And it's not just a project that dies, that work of acknowledging stories that have already been here. It's beautiful and rewarding and all of that, but it can also be just gut-wrenching to have to fight for that fact. And it's not as easy breezy as you would think. But I think it allowed us as an organization to really engage deep, deeply with community members. And that level of involvement and say so, when I look at that project, I just think about how it was such a group effort and it was beautiful.

KC: On the other side of the group effort, can you imagine, like say your younger self walking through that -encountering that? And just quite an impact on the future and the future of, like maybe it won't be so hard for Black Lowellians to see themselves. It won't be so hard to imagine that there were people before imagining our freedom, before us. I just think about how much y'all are tending to, and healing our own histories. Like tending those histories. And I think how important that is for our ability to heal in the other direction, like heal the line in the other direction. And so I'm wondering, this is like, I've been so fortunate to be able to meet and talk to you all and hear all of your impactful work and vision and just care, like so much care. And I'm wondering, in this moment, if you step back, why is Public Art important to you?

CB: I think sometimes it can be a medium for due justice. It can be a way to tell the stories that aren't being told, to amplify the narratives that keep getting ignored. And I say that as not this, like all Public Art has to fit that niche. But I think as a person of color, it's almost unavoidable. It's given us such freedom to say what we want to say. Even with our Hidden in Plain Sight: Stories of Black Lowell project, which was this documentary of interviewing Black folks. And we published a book. And we have an art exhibit up at the National Park Visitor Center. And people will intentionally get the story of the resilience of Black people, the triumphs, the successes that we've had over the years. And they will at the same exact time get the stories of gentrification and the majority Black neighborhoods that were destroyed.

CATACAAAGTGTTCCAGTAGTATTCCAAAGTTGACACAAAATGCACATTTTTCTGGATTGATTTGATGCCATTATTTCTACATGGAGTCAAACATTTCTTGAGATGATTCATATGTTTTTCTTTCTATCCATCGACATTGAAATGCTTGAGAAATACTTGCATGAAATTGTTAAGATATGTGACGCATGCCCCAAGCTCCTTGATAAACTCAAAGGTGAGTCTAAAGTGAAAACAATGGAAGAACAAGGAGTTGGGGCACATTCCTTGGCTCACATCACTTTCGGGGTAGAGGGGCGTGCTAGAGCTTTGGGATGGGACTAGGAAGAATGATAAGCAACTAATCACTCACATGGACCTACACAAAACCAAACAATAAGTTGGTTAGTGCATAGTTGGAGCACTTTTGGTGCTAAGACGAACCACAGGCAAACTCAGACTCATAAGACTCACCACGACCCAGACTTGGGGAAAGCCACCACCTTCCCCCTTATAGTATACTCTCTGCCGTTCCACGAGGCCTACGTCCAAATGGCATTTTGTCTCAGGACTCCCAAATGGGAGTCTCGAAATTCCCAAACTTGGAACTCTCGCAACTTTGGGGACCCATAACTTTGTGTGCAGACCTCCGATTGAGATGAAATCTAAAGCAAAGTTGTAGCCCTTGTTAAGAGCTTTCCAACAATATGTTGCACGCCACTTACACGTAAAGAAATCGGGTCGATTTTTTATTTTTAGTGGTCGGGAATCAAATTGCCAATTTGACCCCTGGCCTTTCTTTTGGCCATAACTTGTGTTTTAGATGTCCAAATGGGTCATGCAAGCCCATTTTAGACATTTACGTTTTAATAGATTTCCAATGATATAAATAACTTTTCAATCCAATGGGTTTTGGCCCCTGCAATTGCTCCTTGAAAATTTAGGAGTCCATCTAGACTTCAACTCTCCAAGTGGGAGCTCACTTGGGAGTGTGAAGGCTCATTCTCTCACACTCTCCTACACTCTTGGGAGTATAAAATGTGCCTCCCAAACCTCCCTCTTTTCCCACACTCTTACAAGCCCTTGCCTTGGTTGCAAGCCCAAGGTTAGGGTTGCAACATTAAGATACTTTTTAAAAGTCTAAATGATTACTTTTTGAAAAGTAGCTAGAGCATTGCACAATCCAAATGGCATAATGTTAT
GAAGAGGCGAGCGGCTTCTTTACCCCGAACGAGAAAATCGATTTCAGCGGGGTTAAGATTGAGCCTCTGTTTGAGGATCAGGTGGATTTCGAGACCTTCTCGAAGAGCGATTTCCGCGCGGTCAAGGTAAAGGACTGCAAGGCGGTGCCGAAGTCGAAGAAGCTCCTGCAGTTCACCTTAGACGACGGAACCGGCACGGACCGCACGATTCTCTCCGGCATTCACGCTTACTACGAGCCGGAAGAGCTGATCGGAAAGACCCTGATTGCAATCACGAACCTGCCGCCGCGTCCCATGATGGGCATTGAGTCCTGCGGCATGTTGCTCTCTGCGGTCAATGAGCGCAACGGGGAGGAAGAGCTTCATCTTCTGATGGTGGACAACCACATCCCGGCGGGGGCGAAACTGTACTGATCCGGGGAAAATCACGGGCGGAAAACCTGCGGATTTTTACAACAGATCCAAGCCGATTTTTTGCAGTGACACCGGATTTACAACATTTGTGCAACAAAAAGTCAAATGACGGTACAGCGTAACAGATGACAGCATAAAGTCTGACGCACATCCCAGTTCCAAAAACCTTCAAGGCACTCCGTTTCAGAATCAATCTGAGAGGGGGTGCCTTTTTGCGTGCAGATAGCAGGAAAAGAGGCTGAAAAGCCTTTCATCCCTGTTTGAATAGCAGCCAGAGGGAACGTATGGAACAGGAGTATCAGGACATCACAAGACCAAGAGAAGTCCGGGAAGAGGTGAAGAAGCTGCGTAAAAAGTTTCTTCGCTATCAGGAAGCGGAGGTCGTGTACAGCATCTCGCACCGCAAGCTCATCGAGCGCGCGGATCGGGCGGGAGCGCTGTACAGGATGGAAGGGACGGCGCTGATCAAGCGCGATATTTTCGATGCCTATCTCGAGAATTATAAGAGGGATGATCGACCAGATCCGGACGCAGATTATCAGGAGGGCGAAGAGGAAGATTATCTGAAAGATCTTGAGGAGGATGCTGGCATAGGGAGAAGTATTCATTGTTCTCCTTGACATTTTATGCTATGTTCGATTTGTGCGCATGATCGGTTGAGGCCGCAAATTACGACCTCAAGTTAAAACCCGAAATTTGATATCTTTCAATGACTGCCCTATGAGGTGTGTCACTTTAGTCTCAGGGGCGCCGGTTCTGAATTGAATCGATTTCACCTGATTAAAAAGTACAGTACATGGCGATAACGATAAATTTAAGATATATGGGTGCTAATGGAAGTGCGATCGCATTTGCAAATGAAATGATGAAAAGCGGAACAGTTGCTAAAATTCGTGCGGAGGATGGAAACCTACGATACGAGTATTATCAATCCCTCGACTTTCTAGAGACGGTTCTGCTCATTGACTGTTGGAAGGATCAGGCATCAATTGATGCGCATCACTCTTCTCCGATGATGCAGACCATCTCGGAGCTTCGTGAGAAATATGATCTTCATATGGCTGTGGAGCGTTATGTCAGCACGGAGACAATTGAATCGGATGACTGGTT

CB: We had to tell both those stories at the same time. We could never embark upon this like, "Look, Black smiling faces. How wonderful." No! And that was from the very beginning, what we do has to say something and it has to be truthful. It may not be - And it more than likely will not be the warm and fuzzy story. And we can do that with art, which is just pew! pew! pew!

You can look at pictures. You can look at a neighborhood pre and post. I don't have to say nothing to you. You get it. And I think Public Art makes for this just delicious way of telling stories that aren't being told.

KC: Yeah. Absolutely. And I love, in so much of what you shared, not just the product, but the process also sounds like there's a lot of beauty in there. Yeah, a lot of challenge. And then, but through the challenge, how does it feel to get to the other side? And get to the other side together. That seems like there's a lot of connection there.

Christa poses next to a post with a flag of a painting of a Black women affixed to it.
Christa Brown | photo by Jeffrey Filiault

CB: There's care. There's intention. There's consideration. There's the fact that at any point what you're doing, somebody may say, "I don't like this. We need to think about this in a different way." And you have to be open to that. And it takes the ego out for you because it's nothing to do with you or one person at all. It has everything to do with whatever group of people is putting this together. And sometimes it even involves the people that aren't. It's the community as a whole. They may not even have a say in the planning or implementation, but by virtue of living in this community, we have to factor in certain things.

And I think when you do it with a level of integrity like that, it's just indescribable. You can see it. When people feel truly valued, that's the goal. When an artist or somebody comes up to me and says something to that effect about feeling valued and heard, that will make me weep. Because that is what it's about to me.

 

Listen to or read interviews with each of our 2022 awardees about their own journeys in leadership and public art making: Rob “Problak” GibbsCatherine T Morris, and Marquis Victor.